Monday Mailbag - 1/23/2012
You may not have asked for it, but you're getting it anyway. Here is The Daily Chomp's debut of the Monday Mailbag. If you have questions, tweet @SanJoseSharks using #AskSJS, sends us a question on Facebook, or email us on the Tip Line. This week we look at some of the basics of hockey and answer some of your lingering questions.
Q: At the end of OT, can players be called for penalties, and if so, are they sent to the box for the shootout? I was watching tonight's broadcast and thought I heard the arena announcer citing penalties but the broadcasters didn't mention anything. There was a big scuffle involving (Marc-Edouard) Vlasic and a Flame and I believe (Justin) Braun.
- Peter M.
TDC: As overtime came to an end during last Tuesday night's game between the Sharks and the Flames, San Jose defenseman Marc-Edouard Vlasic and Calgary forward Mike Cammalleri came to blows and each earned roughing minors as time expired. Imagine the confusion of some fans when Cammalleri was one of Flames shooters to face Sharks goaltender Antti Niemi in the shootout just moments later.
Was Cammalleri eligible for the shootout since he took a penalty at the end of overtime? According to NHL Rule 84.4:
Sharks fans may remember back to the 2005-06 season when, in just the fourth shootout in Sharks franchise history, Oilers forward Ryan Smyth scored the shootout-determining goal after taking a holding penalty as overtime expired.
Understandably, some fans feel that a player that is penalized at the end of overtime should be disqualified from participating in the shootout. However, if the League were to make that a rule, you have to consider the unintended consequences of enforcing that rule.
Some teams could adopt a strategy of sending enforcer-type players after star players on the opposing team in an attempt to preemptively disqualify them from an impending shootout. In this case, even had Vlasic and Cammalleri engaged in a fight as time expired, both would have still been eligible to participate in the shootout.
Q: When two players get called for a penalty, what determines whether it's a coincidental or a 4-on-4? I have yet to figure out the rules on that.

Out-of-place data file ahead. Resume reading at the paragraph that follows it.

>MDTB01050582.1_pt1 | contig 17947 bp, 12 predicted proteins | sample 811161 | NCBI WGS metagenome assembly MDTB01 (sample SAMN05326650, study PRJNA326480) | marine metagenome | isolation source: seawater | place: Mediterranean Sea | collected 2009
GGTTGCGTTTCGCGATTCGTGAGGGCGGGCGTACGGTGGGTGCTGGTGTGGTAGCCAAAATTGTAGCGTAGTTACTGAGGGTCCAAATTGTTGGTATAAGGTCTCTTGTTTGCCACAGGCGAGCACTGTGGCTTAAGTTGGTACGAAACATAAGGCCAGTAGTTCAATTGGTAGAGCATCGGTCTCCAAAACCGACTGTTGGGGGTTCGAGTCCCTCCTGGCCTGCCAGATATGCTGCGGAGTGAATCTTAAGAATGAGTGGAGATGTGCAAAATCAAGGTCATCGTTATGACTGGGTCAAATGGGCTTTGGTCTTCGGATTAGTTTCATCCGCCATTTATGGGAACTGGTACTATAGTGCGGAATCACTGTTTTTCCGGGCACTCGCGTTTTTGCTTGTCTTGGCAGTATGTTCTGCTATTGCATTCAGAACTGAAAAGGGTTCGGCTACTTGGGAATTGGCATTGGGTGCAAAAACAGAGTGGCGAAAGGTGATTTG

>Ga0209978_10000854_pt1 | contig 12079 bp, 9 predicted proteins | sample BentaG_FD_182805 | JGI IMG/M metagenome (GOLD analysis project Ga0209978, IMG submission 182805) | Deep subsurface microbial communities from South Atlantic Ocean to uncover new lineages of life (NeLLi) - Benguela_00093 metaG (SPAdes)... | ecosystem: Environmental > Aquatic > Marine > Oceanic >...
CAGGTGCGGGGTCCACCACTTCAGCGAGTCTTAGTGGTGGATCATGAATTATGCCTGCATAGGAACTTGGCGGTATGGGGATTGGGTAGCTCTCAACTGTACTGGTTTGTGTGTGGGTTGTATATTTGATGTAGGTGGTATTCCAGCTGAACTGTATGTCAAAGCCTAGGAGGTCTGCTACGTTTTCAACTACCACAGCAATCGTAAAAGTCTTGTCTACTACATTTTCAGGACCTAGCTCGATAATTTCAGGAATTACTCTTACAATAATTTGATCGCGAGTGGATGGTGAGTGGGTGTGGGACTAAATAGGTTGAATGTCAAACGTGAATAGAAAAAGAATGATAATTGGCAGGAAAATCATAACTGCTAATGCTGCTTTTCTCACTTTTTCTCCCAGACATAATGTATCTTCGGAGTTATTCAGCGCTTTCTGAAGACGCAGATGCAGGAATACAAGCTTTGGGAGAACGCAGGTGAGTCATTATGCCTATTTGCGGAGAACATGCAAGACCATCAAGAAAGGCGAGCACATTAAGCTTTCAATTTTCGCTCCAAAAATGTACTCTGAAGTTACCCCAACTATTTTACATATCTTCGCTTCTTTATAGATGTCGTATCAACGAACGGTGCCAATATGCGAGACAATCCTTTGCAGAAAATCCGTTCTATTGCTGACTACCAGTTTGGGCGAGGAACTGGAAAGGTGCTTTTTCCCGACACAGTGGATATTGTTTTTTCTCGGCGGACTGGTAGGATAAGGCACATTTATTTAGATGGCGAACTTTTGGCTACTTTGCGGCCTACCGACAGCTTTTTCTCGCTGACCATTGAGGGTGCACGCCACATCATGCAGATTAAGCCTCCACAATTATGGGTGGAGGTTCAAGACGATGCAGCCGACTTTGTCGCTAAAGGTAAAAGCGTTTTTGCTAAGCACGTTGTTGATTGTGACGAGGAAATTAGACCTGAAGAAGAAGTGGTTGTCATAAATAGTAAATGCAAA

- Deanna M.
TDC: When two players on opposing teams each get called for an equal number of minor penalties on the same stoppage of play, it doesn't matter if the penalties were coincidental or not. If the teams were at full-strength (5-on-5 in regulation, 4-on-4 in regular season OT) when the stoppage of play occurred, each team sends a player to the box to serve the two-minute minors and both teams take a skater off the ice.
This clear cut situation get cloudy very quickly when you start introducing variables like major penalties, multiple players on both teams penalized on the same stoppage, unequal number of penalties assessed, but that's a discussion for another mailbag.
Q: How come the goalies never wear the same socks as the rest of the team? I have noticed this for years and most of our keepers don't wear the same.
- Jason P.
TDC: Up until a few years ago, most goaltenders did wear the same socks as the rest of the skaters on their team. The biggest change to this came when the Reebok Edge uniform system was introduced prior to the 2007-08 season.
One of the many changes to the traditional NHL uniform involved the player socks. Previously, the socks had been made of a knit material, but the Edge system updated the socks to moisture-wicking fabric that more closely reflected the jersey material.
With the new material and the extra seams sewn into the updated socks, goaltenders would have had issues with the socks bunching up and catching on the straps of their leg pads, so most of them continue to wear the regular knit player socks in a non-descript color like black (or in Antti Niemi's case, white).
Q: Hockey equipment is easier to move when it is broken in. Do Sharks players keep the same equipment as their own, do they use brand new equipment every game, or does it vary based on the type?
- Jordan G.
TDC: The easiest answer is, it definitely depends on the type of equipment. Obviously it stands to reason that the newest piece of equipment the players use on a regular basis is their sticks. They meticulously prepare their sticks on practice days and before morning skates to be ready for all situations. It varies based on personal preference, but each player preps no fewer than three sticks for game usage.
Other pieces of equipment have a much longer shelf life, specifically shoulder pads. Shoulder pads are one of those rare pieces of equipment that players will wear for multiple seasons, taking them along when they're traded between teams or when they sign with a different club. When the NHL updated its equipment rules a few seasons ago banning hard plastic caps on shoulder pads in favor of a softer firm foam padding, rather than get new shoulder pads that were compliant, many players just had their existing shoulder pads updated.